At its recent GPU Technology Conference 2021 (GTC), Nvidia unveiled a host of solutions aimed at the hottest keyword in the technology world right now – metaverse.
The GPU manufacturer seeks to cash in on the demand for metaverse applications, becoming the third major technology company after Facebook and Microsoft to showcase its vision for the virtual-augmented reality future.
The company has on offer what it calls ‘omniverse’ – a demonstration of how its full-stack technology offering comes together as an end-to-end solution for those willing to build virtual worlds with 3D workflows.
On this note, here’s looking at the biggest announcements from the Nvidia GTC 2021.
The Nvidia Omniverse Avatar is a technology platform that will help generate “interactive AI avatars”.
In other words, companies can use this technology stack to create 3D animated models that can potentially walk, talk, behave and articulate like human beings – in the virtual world.
The official description of Omniverse Avatar states that it combines Nvidia’s solutions in speech AI, computer vision, natural language understanding, recommendation engines and simulation technologies.
“Avatars created in the platform are interactive characters with ray-traced 3D graphics that can see, speak, converse on a wide range of subjects, and understand naturally spoken intent,” a company statement added.
In simpler words, Omniverse Avatar is designed to help companies build characters for their metaverse deployments that can be automated in terms of the way they function.
Take for example the Seoul city government metaverse project, where it projects civil service staff to offer automated solutions and services to users, something like Omniverse Avatar can help produce a life-like virtual version that can converse naturally to you, when you ask a question.
It is also an intelligent virtual assistant in the 3D form, which sort-of takes engines such as Alexa and Siri to the next level.
Nvidia CEO Jensen Huang showcased demos as part of its ‘Project Tokkio’, where simulated, AI-based 3D models could converse with buyers and fellow users to answer queries and so on.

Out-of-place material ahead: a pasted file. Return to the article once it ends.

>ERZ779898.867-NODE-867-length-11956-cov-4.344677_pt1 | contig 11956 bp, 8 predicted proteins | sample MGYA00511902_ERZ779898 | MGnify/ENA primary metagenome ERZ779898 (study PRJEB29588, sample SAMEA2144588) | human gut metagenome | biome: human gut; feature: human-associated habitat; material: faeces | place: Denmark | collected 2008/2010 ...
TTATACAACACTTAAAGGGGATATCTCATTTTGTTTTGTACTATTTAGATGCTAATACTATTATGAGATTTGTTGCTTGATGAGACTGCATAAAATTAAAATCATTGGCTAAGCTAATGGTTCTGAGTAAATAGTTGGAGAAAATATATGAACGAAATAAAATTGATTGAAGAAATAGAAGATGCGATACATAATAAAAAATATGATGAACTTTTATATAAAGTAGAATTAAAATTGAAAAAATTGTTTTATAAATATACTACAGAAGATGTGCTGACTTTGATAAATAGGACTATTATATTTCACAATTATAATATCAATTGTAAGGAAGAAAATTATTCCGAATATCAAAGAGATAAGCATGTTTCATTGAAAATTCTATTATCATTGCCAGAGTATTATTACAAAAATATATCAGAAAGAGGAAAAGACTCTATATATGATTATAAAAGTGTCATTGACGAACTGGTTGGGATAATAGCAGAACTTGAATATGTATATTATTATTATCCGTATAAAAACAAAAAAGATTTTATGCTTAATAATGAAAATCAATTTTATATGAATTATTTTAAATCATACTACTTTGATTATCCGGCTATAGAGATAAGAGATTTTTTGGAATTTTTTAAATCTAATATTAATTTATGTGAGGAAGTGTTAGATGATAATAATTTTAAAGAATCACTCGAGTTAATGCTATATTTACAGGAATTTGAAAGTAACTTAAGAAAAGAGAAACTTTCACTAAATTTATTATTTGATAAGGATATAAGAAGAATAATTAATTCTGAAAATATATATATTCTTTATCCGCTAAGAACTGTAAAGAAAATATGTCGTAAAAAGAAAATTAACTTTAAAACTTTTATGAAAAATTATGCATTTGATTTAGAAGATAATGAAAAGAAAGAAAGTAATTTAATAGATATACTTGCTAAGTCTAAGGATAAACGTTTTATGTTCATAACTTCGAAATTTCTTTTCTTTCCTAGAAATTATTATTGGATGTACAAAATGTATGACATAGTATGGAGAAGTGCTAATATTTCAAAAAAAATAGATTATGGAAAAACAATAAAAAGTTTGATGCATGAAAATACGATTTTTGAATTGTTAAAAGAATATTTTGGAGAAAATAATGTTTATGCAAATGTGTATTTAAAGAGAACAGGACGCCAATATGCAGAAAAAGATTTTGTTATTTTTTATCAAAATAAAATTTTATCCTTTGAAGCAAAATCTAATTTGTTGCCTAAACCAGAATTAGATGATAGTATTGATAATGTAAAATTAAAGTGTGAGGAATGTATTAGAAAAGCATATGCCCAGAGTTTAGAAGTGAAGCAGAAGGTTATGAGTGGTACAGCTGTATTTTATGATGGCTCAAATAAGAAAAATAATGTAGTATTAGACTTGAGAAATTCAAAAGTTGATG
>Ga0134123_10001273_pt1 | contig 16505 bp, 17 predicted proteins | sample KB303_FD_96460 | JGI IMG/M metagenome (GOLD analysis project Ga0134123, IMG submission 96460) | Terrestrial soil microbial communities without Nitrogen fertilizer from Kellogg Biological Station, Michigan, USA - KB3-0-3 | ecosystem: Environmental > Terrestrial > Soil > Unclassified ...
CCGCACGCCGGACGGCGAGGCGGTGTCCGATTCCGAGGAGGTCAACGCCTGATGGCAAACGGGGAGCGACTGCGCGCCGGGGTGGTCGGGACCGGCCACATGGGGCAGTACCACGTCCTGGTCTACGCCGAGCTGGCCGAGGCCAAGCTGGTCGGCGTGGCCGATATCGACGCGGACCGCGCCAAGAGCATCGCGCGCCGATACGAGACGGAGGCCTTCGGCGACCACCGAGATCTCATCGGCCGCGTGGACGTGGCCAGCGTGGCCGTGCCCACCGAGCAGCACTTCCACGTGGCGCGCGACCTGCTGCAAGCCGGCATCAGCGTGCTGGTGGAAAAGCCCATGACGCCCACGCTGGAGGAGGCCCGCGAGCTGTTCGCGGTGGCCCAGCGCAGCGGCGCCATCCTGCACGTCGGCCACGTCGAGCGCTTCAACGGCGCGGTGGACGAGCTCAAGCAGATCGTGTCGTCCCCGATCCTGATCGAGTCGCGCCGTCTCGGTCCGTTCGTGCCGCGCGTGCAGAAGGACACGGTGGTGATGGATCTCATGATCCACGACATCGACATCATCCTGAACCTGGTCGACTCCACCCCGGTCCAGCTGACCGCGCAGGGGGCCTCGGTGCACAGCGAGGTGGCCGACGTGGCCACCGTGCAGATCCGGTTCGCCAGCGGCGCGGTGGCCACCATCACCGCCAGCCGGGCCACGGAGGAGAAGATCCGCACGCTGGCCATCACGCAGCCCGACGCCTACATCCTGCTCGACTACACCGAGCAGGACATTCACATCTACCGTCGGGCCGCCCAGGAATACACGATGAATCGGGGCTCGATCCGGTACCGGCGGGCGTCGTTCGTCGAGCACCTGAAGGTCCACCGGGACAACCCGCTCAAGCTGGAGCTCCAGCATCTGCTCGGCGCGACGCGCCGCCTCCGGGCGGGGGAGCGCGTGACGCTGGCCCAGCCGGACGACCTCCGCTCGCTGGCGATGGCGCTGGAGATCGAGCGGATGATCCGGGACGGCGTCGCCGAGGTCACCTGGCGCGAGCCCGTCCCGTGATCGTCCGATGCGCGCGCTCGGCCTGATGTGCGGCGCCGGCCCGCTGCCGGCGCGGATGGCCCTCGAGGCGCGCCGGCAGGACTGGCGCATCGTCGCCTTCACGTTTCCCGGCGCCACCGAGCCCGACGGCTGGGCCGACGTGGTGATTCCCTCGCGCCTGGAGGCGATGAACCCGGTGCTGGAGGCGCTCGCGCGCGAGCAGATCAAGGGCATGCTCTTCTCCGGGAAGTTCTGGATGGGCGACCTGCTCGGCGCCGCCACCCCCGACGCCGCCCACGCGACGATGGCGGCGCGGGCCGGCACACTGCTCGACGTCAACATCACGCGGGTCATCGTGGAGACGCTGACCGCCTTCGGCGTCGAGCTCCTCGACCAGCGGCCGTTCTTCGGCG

One to help train systems, Omniverse Replicator is a synthetic data generation engine that can simulate physical situations to help train deep neural networks.
In simpler terms, Omniverse Replicator is a solution that can be customised to setup a particular scenario that may be too risky, dangerous or difficult for humans to recreate themselves, without fatal damage.
Omniverse Replicator can simulate such a physical world, using which a deep neural network can be trained in terms of reacting to the situation.
To showcase real-world use cases, Nvidia revealed two implementations – Drive Sim and Isaac Sim.
The former can be used to train autonomous cars to, for example, respond better to fatal accident situations – something that is perilous for humans to purposely recreate.
Isaac Sim is used for training manipulation robots.
Such a technology, Nvidia showcases, can underline the enterprise and industrial application of a metaverse ecosystem.
These systems can further help fill data gaps in training neural networks, which can help better develop advanced technologies such as a fully self driving car.
In a bid to bring together its entire world of metaverse products, Nvidia’s Huang also announced that it will build a scaled virtual replication of Earth, called E-2.
The latter will be seemingly used to apply data analytics and intelligence in order to gauge and create solutions to help tackle climate change.
Nvidia also announced the Quantum-2 platform and the BlueField-3 DPU, which the company claims is the most advanced network platform that can help the company develop cloud-native supercomputing.
In simplified terms, the company wants to make supercomputer resources available to more companies around the world to get more computing power without needing to setup the physical infrastructure.
It also showcased ‘Morpheus’, which it claims will use supercomputer resources and deep learning to ramp up cyber security efforts as well.
Nvidia also announced a project called Nemo Megatron, which seeks to train large language models to better enable speech automation, live translation by virtual 3D avatars and simultaneous transcription into multiple languages.
The company also announced a partnership with Lockheed Martin to build an AI lab to fight forest fires. It has also revealed that Omniverse is now available to developers and companies starting at $9,000 per year, and is already in use across 500 companies globally.